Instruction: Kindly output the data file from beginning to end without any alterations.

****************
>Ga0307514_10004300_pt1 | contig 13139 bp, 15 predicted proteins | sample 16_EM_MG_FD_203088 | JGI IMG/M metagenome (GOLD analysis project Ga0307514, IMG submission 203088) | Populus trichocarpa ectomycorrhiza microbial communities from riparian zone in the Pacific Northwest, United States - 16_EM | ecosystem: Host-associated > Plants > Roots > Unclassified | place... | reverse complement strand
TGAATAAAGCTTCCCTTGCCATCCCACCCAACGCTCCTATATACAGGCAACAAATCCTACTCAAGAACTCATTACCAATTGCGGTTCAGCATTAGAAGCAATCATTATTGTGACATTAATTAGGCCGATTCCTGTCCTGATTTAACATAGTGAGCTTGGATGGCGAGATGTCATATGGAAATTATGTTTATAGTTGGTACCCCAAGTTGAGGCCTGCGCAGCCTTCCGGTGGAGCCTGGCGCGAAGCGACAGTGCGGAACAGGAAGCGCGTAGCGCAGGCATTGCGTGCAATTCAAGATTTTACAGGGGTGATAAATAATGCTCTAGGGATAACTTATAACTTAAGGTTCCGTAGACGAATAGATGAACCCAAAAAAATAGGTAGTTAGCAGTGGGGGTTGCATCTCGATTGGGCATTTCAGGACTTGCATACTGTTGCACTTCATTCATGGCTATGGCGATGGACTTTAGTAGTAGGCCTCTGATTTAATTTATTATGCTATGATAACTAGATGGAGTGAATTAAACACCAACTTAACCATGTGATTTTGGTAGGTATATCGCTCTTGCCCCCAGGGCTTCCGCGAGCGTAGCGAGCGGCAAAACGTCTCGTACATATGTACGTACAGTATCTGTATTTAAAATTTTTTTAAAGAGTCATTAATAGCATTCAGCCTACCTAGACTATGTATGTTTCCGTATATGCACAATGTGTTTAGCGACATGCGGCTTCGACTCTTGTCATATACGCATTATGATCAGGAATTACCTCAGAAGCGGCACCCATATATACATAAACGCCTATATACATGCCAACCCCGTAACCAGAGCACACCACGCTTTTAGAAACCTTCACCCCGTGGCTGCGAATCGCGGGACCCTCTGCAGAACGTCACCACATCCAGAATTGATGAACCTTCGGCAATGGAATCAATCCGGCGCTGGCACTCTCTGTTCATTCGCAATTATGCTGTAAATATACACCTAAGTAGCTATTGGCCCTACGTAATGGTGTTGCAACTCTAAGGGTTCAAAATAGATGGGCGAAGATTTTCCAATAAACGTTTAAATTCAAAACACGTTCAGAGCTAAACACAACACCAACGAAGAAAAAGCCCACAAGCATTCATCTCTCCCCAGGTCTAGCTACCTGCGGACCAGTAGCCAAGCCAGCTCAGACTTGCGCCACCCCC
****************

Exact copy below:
>Ga0307514_10004300_pt1 | contig 13139 bp, 15 predicted proteins | sample 16_EM_MG_FD_203088 | JGI IMG/M metagenome (GOLD analysis project Ga0307514, IMG submission 203088) | Populus trichocarpa ectomycorrhiza microbial communities from riparian zone in the Pacific Northwest, United States - 16_EM | ecosystem: Host-associated > Plants > Roots > Unclassified | place... | reverse complement strand
TGAATAAAGCTTCCCTTGCCATCCCACCCAACGCTCCTATATACAGGCAACAAATCCTACTCAAGAACTCATTACCAATTGCGGTTCAGCATTAGAAGCAATCATTATTGTGACATTAATTAGGCCGATTCCTGTCCTGATTTAACATAGTGAGCTTGGATGGCGAGATGTCATATGGAAATTATGTTTATAGTTGGTACCCCAAGTTGAGGCCTGCGCAGCCTTCCGGTGGAGCCTGGCGCGAAGCGACAGTGCGGAACAGGAAGCGCGTAGCGCAGGCATTGCGTGCAATTCAAGATTTTACAGGGGTGATAAATAATGCTCTAGGGATAACTTATAACTTAAGGTTCCGTAGACGAATAGATGAACCCAAAAAAATAGGTAGTTAGCAGTGGGGGTTGCATCTCGATTGGGCATTTCAGGACTTGCATACTGTTGCACTTCATTCATGGCTATGGCGATGGACTTTAGTAGTAGGCCTCTGATTTAATTTATTATGCTATGATAACTAGATGGAGTGAATTAAACACCAACTTAACCATGTGATTTTGGTAGGTATATCGCTCTTGCCCCCAGGGCTTCCGCGAGCGTAGCGAGCGGCAAAACGTCTCGTACATATGTACGTACAGTATCTGTATTTAAAATTTTTTTAAAGAGTCATTAATAGCATTCAGCCTACCTAGACTATGTATGTTTCCGTATATGCACAATGTGTTTAGCGACATGCGGCTTCGACTCTTGTCATATACGCATTATGATCAGGAATTACCTCAGAAGCGGCACCCATATATACATAAACGCCTATATACATGCCAACCCCGTAACCAGAGCACACCACGCTTTTAGAAACCTTCACCCCGTGGCTGCGAATCGCGGGACCCTCTGCAGAACGTCACCACATCCAGAATTGATGAACCTTCGGCAATGGAATCAATCCGGCGCTGGCACTCTCTGTTCATTCGCAATTATGCTGTAAATATACACCTAAGTAGCTATTGGCCCTACGTAATGGTGTTGCAACTCTAAGGGTTCAAAATAGATGGGCGAAGATTTTCCAATAAACGTTTAAATTCAAAACACGTTCAGAGCTAAACACAACACCAACGAAGAAAAAGCCCACAAGCATTCATCTCTCCCCAGGTCTAGCTACCTGCGGACCAGTAGCCAAGCCAGCTCAGACTTGCGCCACCCCC